Stories of Victims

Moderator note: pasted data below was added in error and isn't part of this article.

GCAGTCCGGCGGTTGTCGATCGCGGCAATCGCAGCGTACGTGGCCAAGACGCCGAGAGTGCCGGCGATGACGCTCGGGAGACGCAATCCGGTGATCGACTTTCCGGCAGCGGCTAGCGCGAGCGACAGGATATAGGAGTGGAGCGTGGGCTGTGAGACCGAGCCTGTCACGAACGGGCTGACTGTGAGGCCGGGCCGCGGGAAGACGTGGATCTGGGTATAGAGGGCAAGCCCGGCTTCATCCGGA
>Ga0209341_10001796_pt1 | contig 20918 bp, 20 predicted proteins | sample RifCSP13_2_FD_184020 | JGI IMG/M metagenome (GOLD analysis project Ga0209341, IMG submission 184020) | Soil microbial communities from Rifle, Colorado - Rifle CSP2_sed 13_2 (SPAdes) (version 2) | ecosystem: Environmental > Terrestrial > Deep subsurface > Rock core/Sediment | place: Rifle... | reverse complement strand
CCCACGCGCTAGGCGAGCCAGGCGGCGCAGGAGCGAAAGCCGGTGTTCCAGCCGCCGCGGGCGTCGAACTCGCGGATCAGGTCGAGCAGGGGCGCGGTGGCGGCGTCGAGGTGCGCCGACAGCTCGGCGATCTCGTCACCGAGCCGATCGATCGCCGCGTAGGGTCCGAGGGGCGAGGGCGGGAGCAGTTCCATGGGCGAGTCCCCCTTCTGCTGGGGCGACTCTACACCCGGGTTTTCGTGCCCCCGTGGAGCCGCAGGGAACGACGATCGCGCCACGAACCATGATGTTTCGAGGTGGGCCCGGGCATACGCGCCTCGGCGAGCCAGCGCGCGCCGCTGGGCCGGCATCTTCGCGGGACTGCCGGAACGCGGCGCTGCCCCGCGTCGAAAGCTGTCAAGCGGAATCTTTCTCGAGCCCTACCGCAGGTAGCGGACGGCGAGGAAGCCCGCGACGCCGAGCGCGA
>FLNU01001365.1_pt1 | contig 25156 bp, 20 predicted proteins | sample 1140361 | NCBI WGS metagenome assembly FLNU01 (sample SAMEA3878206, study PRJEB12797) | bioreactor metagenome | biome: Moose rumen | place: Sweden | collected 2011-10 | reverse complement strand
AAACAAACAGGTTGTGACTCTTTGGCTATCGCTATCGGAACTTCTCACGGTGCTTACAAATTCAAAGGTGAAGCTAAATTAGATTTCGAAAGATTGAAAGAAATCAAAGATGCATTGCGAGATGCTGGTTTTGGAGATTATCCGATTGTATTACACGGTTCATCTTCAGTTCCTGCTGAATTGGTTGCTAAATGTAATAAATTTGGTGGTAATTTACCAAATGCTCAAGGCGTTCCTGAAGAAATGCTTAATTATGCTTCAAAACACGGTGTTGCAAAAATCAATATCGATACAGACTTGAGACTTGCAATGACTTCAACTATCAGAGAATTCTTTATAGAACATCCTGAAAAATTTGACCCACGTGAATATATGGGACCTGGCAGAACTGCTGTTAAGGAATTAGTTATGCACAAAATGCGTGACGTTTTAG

Cover Story Mind Games New on the Internet: a community of people who believe the government is beaming voices into their minds. They may be crazy, but the Pentagon has pursued a weapon that can do just that. Washington Post, By Sharon Weinberger, Sunday, January 14, 2007; Page W22 If Harlan Girard is crazy, he doesn’t act the part. He is standing just where he said he would be, below the Philadelphia train station’s World War II memorial – a soaring statue of a winged angel embracing a fallen combatant, as if lifting him to heaven. Girard is wearing pressed khaki pants, expensive-looking leather loafers and a crisp blue button-down. He looks like a local businessman dressed for a casual Friday – a local businessman with a wickedly dark sense of humor, which had become apparent when he said to look for him beneath “the angel sodomizing a dead soldier.” At 70, he appears robust and healthy – not the slightest bit disheveled or unusual-looking. He is also carrying a bag. Girard’s description of himself is matter-of-fact, until he explains what’s in the bag: documents he believes prove that the government is attempting to control his mind. He carries that black, weathered bag everywhere he goes. “Every time I go out, I’m prepared to come home and find everything is stolen,” he says. The bag aside, Girard appears intelligent and coherent. At a table in front of Dunkin’ Donuts inside the train station, Girard opens the bag and pulls out a thick stack of documents, carefully labeled and sorted with yellow sticky notes bearing neat block print. The documents are an authentic-looking mix of news stories, articles culled from military journals and even some declassified national security documents that do seem to show that the U.S. government has attempted to develop weapons that send voices into people’s heads. “It’s undeniable that the technology exists,” Girard says, “but if you go to the police and say, ‘I’m hearing voices,’ they’re going to lock you up for psychiatric evaluation.” The thing that’s missing from his bag – the lack of which makes it hard to prove he isn’t crazy – is even a single document that would buttress the implausible notion that the government is currently targeting a large group of American citizens with mind-control technology. The only direct evidence for that, Girard admits, lies with alleged victims such as himself. And of those, there are many. It’s 9:01 P.M. when the first person speaks during the Saturday conference call. Unsure whether anyone else is on the line yet, the female caller throws out the first question: “You got gang stalking or V2K?” she asks no one in particular. There’s a short, uncomfortable pause. “V2K, really bad. 24-7,” a man replies. “Gang stalking,” another woman says. “Oh, yeah, join the club,” yet another man replies. The members of this confessional “club” are not your usual victims. This isn’t a group for alcoholics, drug addicts or survivors of childhood abuse; the people connecting on the call are self-described victims of mind control – people who believe they have been targeted by a secret government program that tracks them around the clock, using technology to probe and control their minds. The callers frequently refer to themselves as TIs, which is short for Targeted Individuals, and talk about V2K – the official military abbreviation stands for “voice to skull” and denotes weapons that beam voices or sounds into the head. In their esoteric lexicon, “gang stalking” refers to the belief that they are being followed and harassed: by neighbors, strangers or colleagues who are agents for the government. A few more “hellos” are exchanged, interrupted by beeps signaling late arrivals: Bill from Columbus, Barbara from Philadelphia, Jim from California and a dozen or so others. Derrick Robinson, the conference call moderator, calls order. “It’s five after 9,” says Robinson, with the sweetly reasonable intonation of a late-night radio host. “Maybe we should go ahead and start.” The idea of a group of people convinced they are targeted by weapons that can invade their minds has become a cultural joke, shorthanded by the image of solitary lunatics wearing tinfoil hats to deflect invisible mind beams. “Tinfoil hat,” says Wikipedia, has become “a popular stereotype and term of derision; the phrase serves as a byword for paranoia and is associated with conspiracy theorists.” In 2005, a group of MIT students conducted a formal study using aluminum foil and radio signals. Their surprising finding: Tinfoil hats may actually amplify radio frequency signals. Of course, the tech students meant the study as a joke. But during the Saturday conference call, the subject of aluminum foil is deadly serious. The MIT study had prompted renewed debate; while a few TIs realized it was a joke at their expense, some saw the findings as an explanation for why tinfoil didn’t seem to stop the voices. Others vouched for the material. “Tinfoil helps tremendously,” reports one conference call participant, who describes wrapping it around her body underneath her clothing. “Where do you put the tinfoil?” a man asks. “Anywhere, everywhere,” she replies. “I even put it in a hat.” A TI in an online mind-control forum recommends a Web site called “Block EMF” (as in electromagnetic frequencies), which advertises a full line of clothing, including aluminum-lined boxer shorts described as a “sheer, comfortable undergarment you can wear over your regular one to shield yourself from power lines and computer electric fields, and microwave, radar, and TV radiation.” Similarly, a tinfoil hat disguised as a regular baseball cap is “smart and subtle.” For all the scorn, the ranks of victims – or people who believe they are victims – are speaking up. In the course of the evening, there are as many as 40 clicks from people joining the call, and much larger numbers participate in the online forum, which has 143 members. A note there mentioning interest from a journalist prompted more than 200 e-mail responses. Until recently, people who believe the government is beaming voices into their heads would have added social isolation to their catalogue of woes. But now, many have discovered hundreds, possibly thousands, of others just like them all over the world. Web sites dedicated to electronic harassment and gang stalking have popped up in India, China, Japan, South Korea, the United Kingdom, Russia and elsewhere. Victims have begun to host support meetings in major cities, including Washington. Favorite topics at the meetings include lessons on how to build shields (the proverbial tinfoil hats), media and PR training, and possible legal strategies for outlawing mind control. The biggest hurdle for TIs is getting people to take their concerns seriously. A proposal made in 2001 by Rep. Dennis Kucinich (D-Ohio) to ban “psychotronic weapons” (another common term for mind-control technology) was hailed by TIs as a great step forward. But the bill was widely derided by bloggers and columnists and quickly dropped. Doug Gordon, Kucinich’s spokesman, would not discuss mind control other than to say the proposal was part of broader legislation outlawing weapons in space. The bill was later reintroduced, minus the mind control. “It was not the concentration of the legislation, which is why it was tightened up and redrafted,” was all Gordon would say. Unable to garner much support from their elected representatives, TIs have started their own PR campaign. And so, last spring, the Saturday conference calls centered on plans to hold a rally in Washington. A 2005 attempt at a rally drew a few dozen people and was ultimately rained out; the TIs were determined to make another go of it. Conversations focused around designing T-shirts, setting up congressional appointments, fundraising, creating a new Web site and formalizing a slogan. After some debate over whether to focus on gang stalking or mind control, the group came up with a compromise slogan that covered both: “Freedom From Covert Surveillance and Electronic Harassment.” Conference call moderator Robinson, who says his gang stalking began when he worked at the National Security Agency in the 1980s, offers his assessment of the group’s prospects: Maybe this rally wouldn’t produce much press, but it’s a first step. “I see this as a movement,” he says. “We’re picking up people all the time.”